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When e-th Roots Become Easier Than Factoring

Abstract : We show that computing e-th roots modulo n is easier than factoring n with currently known methods, given subexponential access to an oracle outputting the roots of numbers of the form $x_i + c$. Here $c$ is fixed and $x_i$ denotes small integers of the attacker’s choosing.The attack comes in two flavors:– A first version is illustrated here by producing selective roots of the form $x_i + c$ in $L_n(1/3, \sqrt[3]{32/9})$. This matches the special number field sieve’s (SNFS) complexity.– A second variant computes arbitrary $e$-th roots in $L_n(1/3, γ)$ after a subexponential number of oracle queries. The constant γ depends onthe type of oracle used.This addresses in particular the One More RSA Inversion problem, where the $e$-th root oracle is not restricted to numbers of a special form. The aforementioned constant γ is then $\sqrt[3]{32/9}$.If the oracle is constrained to roots of the form $\sqrt[e]{x_i + c \mod n}$, then $γ = \sqrt[3]{6}$.Both methods are faster than factoring n using the GNFS ($L_n(1/3, \sqrt[3]{64/9})$). This sheds additional light on RSA’s malleability in general and on RSA’sresistance to affine forgeries in particular – a problem known to be polynomial for $x_i > \sqrt[3]{n}$, but for which no algorithm faster than factoringwas known before this work.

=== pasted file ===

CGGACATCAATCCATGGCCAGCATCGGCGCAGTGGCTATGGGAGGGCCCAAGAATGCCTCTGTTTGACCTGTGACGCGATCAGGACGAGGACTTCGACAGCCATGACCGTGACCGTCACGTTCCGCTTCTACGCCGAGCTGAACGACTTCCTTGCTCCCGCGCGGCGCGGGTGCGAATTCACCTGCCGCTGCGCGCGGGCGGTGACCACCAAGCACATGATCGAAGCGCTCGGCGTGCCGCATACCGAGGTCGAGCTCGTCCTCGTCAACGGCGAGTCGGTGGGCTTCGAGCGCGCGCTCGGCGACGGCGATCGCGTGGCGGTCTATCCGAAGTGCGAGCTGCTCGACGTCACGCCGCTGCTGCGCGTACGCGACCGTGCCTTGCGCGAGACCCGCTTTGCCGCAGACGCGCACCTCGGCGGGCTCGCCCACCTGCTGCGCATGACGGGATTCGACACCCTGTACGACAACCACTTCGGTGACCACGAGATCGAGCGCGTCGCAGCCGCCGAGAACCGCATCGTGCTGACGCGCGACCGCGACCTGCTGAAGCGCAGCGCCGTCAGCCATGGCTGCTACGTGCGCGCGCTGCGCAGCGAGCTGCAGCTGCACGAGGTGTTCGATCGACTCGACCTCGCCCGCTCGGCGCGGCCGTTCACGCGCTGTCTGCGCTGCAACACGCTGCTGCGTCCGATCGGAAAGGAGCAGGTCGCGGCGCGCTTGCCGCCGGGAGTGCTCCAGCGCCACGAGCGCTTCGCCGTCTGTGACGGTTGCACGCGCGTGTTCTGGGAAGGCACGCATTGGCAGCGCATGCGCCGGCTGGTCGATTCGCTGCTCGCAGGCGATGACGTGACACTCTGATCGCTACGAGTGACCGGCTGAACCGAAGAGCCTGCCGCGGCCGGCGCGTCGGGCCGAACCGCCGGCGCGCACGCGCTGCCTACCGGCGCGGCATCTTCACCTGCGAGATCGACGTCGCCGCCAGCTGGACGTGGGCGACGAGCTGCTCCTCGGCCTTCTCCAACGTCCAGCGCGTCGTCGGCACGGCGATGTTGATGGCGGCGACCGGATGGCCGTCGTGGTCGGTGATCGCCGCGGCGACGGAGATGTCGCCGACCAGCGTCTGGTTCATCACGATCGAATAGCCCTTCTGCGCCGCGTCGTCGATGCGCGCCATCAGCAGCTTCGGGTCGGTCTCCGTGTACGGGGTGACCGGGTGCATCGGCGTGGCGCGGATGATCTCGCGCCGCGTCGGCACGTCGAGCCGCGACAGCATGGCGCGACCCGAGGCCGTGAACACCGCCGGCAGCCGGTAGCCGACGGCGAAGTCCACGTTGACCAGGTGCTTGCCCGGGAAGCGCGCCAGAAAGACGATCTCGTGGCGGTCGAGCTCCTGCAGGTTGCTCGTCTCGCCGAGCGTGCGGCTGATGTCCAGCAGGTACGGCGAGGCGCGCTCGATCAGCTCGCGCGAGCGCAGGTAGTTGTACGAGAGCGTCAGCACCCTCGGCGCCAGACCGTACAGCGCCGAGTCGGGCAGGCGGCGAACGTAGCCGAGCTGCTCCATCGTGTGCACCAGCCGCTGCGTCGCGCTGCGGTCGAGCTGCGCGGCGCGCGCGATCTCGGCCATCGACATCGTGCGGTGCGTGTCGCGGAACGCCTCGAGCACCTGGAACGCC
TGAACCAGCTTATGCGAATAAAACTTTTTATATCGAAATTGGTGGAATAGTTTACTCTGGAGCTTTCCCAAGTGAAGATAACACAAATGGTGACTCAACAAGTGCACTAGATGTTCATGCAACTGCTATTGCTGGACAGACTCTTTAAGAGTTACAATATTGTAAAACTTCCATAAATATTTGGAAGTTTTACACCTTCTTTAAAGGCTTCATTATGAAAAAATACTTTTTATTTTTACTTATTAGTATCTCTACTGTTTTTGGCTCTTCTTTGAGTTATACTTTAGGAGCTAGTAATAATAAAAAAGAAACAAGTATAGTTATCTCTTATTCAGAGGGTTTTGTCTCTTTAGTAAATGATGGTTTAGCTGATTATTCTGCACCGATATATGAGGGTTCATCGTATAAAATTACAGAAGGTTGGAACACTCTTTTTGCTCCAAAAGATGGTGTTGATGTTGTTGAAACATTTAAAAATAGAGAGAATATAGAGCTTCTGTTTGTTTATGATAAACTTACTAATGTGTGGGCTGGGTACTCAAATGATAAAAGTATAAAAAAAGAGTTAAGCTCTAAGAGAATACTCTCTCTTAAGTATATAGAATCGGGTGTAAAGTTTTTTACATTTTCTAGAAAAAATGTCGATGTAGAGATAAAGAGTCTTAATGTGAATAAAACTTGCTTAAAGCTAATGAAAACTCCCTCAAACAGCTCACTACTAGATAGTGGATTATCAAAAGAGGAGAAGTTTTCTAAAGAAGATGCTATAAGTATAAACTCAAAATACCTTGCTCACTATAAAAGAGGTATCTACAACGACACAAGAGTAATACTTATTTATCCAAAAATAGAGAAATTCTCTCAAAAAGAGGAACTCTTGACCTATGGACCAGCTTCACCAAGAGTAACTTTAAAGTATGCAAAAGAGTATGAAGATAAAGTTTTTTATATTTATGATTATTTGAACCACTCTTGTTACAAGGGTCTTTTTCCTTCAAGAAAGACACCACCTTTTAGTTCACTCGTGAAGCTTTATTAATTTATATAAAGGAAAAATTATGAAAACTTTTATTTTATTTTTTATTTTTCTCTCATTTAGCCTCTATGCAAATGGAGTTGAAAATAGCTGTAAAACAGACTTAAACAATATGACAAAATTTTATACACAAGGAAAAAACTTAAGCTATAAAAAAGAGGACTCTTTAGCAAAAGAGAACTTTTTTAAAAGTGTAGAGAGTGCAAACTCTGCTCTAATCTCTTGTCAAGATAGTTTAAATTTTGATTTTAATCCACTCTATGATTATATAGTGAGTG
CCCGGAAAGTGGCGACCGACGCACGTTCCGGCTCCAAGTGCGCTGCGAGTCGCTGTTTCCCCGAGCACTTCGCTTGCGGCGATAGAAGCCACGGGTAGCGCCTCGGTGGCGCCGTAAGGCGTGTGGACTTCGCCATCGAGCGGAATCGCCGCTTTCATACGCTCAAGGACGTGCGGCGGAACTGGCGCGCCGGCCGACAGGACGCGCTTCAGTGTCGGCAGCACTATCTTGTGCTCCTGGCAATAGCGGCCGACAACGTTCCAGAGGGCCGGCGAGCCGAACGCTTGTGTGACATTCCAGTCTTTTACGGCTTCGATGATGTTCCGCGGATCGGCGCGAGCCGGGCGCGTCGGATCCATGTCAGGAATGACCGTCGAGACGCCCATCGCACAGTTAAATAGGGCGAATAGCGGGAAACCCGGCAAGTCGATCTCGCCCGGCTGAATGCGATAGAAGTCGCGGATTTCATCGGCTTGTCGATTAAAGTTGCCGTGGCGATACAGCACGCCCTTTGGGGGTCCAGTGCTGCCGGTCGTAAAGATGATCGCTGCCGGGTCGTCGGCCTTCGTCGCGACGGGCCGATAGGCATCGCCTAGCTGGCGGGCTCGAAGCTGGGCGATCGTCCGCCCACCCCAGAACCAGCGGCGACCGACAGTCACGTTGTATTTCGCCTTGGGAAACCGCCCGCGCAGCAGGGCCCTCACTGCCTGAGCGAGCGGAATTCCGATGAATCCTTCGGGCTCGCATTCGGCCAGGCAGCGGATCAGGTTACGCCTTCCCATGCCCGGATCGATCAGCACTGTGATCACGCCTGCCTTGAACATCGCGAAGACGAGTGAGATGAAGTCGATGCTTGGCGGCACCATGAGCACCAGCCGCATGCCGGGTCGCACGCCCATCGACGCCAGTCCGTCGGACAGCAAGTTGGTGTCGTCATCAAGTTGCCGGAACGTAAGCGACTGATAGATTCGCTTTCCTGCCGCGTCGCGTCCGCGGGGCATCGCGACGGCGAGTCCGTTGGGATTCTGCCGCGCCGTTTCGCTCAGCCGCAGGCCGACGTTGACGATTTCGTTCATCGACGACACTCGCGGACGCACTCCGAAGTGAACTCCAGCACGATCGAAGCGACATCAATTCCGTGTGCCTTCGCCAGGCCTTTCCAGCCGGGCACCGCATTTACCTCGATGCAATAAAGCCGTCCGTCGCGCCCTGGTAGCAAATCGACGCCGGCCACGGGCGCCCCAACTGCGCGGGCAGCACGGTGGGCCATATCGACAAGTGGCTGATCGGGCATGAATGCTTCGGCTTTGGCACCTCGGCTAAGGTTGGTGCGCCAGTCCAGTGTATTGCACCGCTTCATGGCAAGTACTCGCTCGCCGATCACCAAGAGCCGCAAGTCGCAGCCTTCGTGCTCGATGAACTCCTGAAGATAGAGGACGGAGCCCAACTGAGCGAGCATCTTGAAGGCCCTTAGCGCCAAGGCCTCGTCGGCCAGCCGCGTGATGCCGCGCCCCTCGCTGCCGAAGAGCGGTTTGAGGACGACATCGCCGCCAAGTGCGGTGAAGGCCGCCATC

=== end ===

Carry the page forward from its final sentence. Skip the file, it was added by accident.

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Contributor : Emmanuel Thomé Connect in order to contact the contributor
Submitted on : Thursday, November 15, 2007 - 11:41:44 AM
Last modification on : Wednesday, October 20, 2021 - 12:24:14 AM
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Antoine Joux, David Naccache, Emmanuel Thomé. When e-th Roots Become Easier Than Factoring. Advances in Cryptology -- ASIACRYPT 2007, Dec 2007, Kuching, Malaysia. pp.13-28, ⟨10.1007/978-3-540-76900-2_2⟩. ⟨inria-00187782⟩



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